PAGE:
We are just days away from the biggest retailing day of the year in the United States: the day after Thanksgiving, Black Friday.
It is a huge retail day for many reasons: people have the day off, Christmas is just a few weeks away and everyone is feeling content and happy after spending a day giving thanks. People are ready to buy. The other dynamic, of course, is the wave of Black Friday discounts. Virtually every retailer will run an impressive discount Friday morning to lure in shoppers. These are sometimes terrific deals.
Should a retailer discount on Black Friday? This is an easy question: of course. When all your competitors are discounting you have to keep pace. People are focused on finding great deals on Black Friday, so retailers have to play along. The ones that don’t might as well just extend the Thanksgiving holiday and take another day off; without discounts there won’t be much in the way of traffic.
However, retailers should think carefully about Black Friday discounts. The offers should have broad appeal. Promoted prices have to be competitively strong; running a promoted price that is likely to be beaten by a competitor is a bad idea. The offers should also have a short time fuse. It should be a notable, quick discount with a clear goal of driving excitement and traffic.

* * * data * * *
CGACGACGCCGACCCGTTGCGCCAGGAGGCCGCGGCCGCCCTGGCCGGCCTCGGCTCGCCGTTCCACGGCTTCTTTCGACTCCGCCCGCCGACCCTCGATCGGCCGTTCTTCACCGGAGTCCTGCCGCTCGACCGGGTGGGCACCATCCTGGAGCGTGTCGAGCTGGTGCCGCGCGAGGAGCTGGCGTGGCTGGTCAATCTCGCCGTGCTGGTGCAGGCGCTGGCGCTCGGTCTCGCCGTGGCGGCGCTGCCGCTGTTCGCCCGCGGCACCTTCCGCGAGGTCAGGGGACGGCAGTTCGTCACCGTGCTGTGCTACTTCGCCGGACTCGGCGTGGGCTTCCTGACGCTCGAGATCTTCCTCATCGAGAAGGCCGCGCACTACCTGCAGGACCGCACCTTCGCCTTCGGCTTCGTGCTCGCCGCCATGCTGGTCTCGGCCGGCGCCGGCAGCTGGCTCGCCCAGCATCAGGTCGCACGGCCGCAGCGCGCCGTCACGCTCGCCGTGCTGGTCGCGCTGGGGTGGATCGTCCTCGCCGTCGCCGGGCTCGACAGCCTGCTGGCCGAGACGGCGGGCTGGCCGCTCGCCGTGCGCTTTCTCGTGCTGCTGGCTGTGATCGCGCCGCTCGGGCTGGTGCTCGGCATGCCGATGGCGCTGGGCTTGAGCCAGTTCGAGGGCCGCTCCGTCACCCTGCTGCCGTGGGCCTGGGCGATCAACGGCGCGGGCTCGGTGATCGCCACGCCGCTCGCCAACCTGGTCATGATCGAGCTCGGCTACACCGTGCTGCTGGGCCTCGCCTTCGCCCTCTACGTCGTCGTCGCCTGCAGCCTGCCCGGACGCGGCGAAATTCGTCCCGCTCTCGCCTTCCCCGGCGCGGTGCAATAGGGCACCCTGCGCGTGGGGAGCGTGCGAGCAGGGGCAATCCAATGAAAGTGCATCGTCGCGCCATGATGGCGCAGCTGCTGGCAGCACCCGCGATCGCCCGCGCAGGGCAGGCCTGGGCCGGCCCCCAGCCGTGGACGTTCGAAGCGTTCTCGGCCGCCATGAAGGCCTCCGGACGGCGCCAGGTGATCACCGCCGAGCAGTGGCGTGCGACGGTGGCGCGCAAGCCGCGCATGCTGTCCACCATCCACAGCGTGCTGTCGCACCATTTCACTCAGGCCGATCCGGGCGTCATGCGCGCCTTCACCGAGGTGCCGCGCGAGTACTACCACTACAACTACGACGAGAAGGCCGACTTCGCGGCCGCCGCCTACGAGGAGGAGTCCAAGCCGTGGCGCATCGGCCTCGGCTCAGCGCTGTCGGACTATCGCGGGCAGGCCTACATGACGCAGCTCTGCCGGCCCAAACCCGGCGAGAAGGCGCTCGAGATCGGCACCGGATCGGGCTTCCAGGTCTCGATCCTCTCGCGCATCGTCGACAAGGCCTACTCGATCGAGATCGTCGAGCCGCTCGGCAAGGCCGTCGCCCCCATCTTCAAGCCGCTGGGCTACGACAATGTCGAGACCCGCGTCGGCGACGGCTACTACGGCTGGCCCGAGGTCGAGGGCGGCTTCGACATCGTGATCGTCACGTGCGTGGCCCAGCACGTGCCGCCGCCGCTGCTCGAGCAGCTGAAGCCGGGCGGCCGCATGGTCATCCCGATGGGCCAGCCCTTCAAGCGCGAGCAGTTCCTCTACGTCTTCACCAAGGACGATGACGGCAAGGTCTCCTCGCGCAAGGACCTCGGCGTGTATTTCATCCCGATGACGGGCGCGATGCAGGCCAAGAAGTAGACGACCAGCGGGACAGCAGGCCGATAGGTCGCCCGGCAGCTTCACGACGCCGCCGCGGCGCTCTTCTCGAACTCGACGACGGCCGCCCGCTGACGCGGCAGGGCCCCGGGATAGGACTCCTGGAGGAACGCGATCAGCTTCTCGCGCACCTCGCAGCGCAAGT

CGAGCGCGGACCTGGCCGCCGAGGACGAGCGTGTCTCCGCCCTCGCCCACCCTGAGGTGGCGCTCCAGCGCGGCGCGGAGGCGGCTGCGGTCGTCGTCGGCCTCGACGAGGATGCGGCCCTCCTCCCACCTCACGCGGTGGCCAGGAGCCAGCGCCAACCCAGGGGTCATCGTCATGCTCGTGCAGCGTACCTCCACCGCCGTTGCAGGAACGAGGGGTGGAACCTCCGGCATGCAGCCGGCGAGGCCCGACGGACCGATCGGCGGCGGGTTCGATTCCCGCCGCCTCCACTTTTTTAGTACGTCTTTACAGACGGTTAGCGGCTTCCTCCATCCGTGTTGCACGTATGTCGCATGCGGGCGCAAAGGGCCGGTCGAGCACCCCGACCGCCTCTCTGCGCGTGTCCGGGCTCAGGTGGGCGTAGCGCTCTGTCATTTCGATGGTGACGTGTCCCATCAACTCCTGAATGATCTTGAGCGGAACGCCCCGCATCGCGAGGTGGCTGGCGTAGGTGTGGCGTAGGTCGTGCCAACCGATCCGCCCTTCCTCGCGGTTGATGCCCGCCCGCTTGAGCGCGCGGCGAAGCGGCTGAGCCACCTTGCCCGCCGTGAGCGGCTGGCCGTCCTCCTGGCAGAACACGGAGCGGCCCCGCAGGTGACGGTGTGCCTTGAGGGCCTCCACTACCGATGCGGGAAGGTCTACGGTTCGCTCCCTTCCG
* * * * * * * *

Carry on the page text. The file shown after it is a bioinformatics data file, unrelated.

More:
For shoppers, it only makes sense to hit the stores on Friday. The deals will be terrific and things will be festive. It is a good time to enjoy the chaos and support the economy.
Josh—Some discounting is fine and healthy for a business, but too much can indeed lead to a destructive spiral.
My sense is that Black Friday is a unique moment in the year, which gives retailers the opportunity to make some very aggressive moves without huge risk. I think consumers understand the deals are unique and special on Black Friday, so they are less likely to demand them all the time.
I am interested to hearing your thoughts on the right vs. wrong way to price these discounts.
My concern is that by driving some of these insanely cheap deals, you could be accelerating a decline in your customer’s price perceptions. They might not expect the insane deal everyday but the normal sale price may start to look expensive.
As a retailer, you need to drive traffic but how do you avoid long term damage?